For me, the scariest part of writing the novel was putting myself in Aaron’s shoes, and remembering what it’s like to have your confidence and self-sufficiency shattered and eroded by helplessness and an all-too-consuming despair.

But you know what? You can survive helplessness and despair, too, as long as you don’t give in to fear.

Brian Keene: Website / Facebook / Twitter

The Lost Level: Amazon / Barnes & Noble / Apex Publications

Brian Keene writes novels, comic books, short fiction, and occasional journalism. He is the author of over forty books. His 2003 novel, The Rising, is often credited (along with Robert Kirkman’s The Walking Dead comic and Danny Boyle’s 28 Days Later film) with inspiring pop culture’s current interest in zombies. In addition to his own original work, Keene has written for media properties such as Doctor Who, The X-Files, Hellboy, Masters of the Universe, and Superman. Keene’s work has been praised by Stephen King and in such diverse places as The New York Times, The History Channel, The Howard Stern Show, CNN.com, Publisher’s Weekly, Fangoria, and Rue Morgue Magazine. He has won numerous awards and honors, including the World Horror Grand Master Award, two Bram Stoker Awards, and a recognition from Whiteman A.F.B. (home of the B-2 Stealth Bomber) for his outreach to U.S. troops serving both overseas and abroad. A prolific public speaker, Keene has delivered talks at conventions, college campuses, theaters, and inside Central Intelligence Agency headquarters in Langley, VA.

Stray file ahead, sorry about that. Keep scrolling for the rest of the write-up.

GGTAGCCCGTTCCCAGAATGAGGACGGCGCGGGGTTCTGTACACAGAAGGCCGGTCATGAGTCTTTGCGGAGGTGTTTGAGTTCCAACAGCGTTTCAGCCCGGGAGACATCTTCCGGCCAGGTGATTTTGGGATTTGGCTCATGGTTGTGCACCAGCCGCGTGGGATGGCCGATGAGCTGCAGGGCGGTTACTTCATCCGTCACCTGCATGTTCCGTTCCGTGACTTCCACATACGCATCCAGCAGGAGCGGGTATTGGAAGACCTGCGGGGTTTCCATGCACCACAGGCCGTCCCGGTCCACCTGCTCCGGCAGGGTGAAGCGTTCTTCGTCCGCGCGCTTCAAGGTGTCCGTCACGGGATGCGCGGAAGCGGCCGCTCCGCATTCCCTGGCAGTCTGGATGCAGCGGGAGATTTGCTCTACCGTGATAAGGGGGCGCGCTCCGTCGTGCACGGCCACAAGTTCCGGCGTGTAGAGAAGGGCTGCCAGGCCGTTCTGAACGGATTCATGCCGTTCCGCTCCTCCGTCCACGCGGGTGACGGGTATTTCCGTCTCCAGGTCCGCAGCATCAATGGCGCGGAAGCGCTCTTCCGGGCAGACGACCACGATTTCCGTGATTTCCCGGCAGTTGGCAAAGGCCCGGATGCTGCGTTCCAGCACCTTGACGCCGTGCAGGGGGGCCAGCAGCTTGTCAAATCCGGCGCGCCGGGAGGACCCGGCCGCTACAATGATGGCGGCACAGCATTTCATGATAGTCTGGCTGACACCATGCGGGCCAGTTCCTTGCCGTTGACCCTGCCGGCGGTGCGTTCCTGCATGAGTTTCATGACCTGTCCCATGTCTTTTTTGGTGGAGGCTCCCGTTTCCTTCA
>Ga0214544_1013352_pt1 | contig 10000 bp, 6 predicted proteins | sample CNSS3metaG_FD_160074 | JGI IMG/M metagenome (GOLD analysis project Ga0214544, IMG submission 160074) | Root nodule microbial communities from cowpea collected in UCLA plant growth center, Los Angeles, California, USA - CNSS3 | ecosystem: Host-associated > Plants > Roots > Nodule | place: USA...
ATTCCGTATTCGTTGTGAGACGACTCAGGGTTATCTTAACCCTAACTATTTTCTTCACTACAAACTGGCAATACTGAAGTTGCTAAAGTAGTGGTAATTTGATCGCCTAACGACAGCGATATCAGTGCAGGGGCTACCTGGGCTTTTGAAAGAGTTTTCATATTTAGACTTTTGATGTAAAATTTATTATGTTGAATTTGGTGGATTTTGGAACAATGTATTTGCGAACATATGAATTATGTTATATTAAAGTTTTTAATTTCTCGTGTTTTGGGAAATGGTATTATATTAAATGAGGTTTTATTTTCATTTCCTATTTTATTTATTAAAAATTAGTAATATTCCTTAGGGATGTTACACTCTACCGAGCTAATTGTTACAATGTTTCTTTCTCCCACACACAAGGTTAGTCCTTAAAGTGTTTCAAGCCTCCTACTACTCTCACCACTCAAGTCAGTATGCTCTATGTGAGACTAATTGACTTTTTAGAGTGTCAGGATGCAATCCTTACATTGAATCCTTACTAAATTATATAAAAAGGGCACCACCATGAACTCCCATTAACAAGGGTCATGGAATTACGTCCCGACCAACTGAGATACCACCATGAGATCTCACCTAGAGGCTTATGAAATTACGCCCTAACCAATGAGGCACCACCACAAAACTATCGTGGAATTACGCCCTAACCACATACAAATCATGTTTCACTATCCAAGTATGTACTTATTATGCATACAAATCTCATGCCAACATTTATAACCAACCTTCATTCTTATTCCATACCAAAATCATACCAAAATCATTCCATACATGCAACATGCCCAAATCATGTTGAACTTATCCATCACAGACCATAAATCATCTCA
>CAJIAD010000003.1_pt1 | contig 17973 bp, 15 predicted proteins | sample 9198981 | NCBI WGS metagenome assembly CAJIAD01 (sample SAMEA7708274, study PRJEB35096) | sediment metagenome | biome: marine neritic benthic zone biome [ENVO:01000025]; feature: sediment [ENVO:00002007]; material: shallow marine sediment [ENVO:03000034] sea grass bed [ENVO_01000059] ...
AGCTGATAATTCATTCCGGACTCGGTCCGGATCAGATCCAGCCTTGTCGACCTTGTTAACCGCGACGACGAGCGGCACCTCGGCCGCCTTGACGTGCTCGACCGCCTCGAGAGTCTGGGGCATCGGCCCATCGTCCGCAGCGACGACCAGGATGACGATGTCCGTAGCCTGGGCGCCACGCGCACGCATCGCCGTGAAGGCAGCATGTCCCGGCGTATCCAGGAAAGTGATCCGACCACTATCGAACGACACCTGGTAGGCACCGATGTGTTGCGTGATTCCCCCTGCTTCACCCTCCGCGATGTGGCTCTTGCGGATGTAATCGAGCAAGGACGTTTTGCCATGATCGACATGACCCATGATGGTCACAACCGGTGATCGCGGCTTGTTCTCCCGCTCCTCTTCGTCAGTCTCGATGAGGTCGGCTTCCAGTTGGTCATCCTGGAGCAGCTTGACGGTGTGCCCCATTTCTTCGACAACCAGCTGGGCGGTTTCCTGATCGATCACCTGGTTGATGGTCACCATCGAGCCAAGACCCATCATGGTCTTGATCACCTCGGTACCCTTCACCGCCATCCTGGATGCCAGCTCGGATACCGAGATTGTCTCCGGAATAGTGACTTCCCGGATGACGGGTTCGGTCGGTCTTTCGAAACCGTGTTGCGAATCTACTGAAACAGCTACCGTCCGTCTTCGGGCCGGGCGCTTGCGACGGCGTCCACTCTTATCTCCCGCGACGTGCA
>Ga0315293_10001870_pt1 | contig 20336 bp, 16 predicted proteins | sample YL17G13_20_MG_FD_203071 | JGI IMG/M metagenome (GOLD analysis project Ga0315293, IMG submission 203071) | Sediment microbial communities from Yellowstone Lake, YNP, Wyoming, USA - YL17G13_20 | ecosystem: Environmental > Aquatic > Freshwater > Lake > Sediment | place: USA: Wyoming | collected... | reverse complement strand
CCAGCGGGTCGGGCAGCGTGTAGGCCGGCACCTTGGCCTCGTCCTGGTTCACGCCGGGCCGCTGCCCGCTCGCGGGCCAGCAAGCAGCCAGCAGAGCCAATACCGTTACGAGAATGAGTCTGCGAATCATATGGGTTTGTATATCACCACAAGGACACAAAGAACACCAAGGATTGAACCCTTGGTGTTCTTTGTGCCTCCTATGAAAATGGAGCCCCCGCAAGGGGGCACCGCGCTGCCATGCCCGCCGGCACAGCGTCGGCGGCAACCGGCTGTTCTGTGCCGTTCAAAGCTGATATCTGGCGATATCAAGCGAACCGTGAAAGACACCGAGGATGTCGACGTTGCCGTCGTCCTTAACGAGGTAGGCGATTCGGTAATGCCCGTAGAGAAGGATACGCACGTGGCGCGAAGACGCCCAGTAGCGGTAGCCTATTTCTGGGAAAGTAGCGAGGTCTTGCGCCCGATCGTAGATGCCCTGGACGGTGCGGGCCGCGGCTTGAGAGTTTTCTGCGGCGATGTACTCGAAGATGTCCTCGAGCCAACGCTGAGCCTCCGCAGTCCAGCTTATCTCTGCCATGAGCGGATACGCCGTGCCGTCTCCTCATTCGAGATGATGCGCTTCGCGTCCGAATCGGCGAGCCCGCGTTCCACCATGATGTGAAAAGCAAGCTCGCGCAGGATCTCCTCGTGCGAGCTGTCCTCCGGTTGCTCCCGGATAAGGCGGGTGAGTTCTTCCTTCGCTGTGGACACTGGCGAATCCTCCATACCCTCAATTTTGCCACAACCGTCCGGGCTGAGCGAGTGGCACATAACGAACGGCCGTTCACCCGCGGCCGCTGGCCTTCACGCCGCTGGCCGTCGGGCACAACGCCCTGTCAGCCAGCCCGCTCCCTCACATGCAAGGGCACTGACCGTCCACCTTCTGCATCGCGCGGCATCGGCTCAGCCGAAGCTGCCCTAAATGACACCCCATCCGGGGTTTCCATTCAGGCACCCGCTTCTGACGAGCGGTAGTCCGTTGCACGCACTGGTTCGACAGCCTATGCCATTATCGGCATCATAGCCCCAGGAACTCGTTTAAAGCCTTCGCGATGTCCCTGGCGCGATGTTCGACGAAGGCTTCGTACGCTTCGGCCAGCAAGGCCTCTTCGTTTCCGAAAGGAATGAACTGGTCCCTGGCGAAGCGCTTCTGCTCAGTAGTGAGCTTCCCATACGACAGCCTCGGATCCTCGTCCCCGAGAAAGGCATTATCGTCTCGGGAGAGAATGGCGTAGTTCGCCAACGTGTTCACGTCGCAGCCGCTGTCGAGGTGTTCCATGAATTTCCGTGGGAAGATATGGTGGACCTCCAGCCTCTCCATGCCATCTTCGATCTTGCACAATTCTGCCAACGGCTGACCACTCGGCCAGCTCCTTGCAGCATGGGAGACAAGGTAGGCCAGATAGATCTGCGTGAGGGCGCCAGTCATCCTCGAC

Nightingale Songs

Nightingale SongsNightingale Songs by Simon Strantzas

My rating: 4 of 5 stars

Another fine collection of weird fiction from one of the most original voices in the field. Strantzas has been carving his own niche in the world of horror and dark fantasy for several years now, and he just gets better and better. Deeply influenced by Robert Aickman, Strantzas writes stories where the everyday is interrupted, often to devastating effect, by something beyond human understanding or explanation. This could leave readers who are looking for narrative cohesion, or indeed any sort of explanation for the supernatural horrors that befall Strantzas’s characters, feeling at a loss. Yet if you look closer you’ll see in those horrors the characters’ deep fears and long-repressed emotions made real. Strantzas’s fiction is routinely dark and rarely offers a happy ending — even rarer is any kind of return to the status quo of the everyday — but the imagination on display in his work is its own reward. This collection, like all his others, is well worth your time.

View all my reviews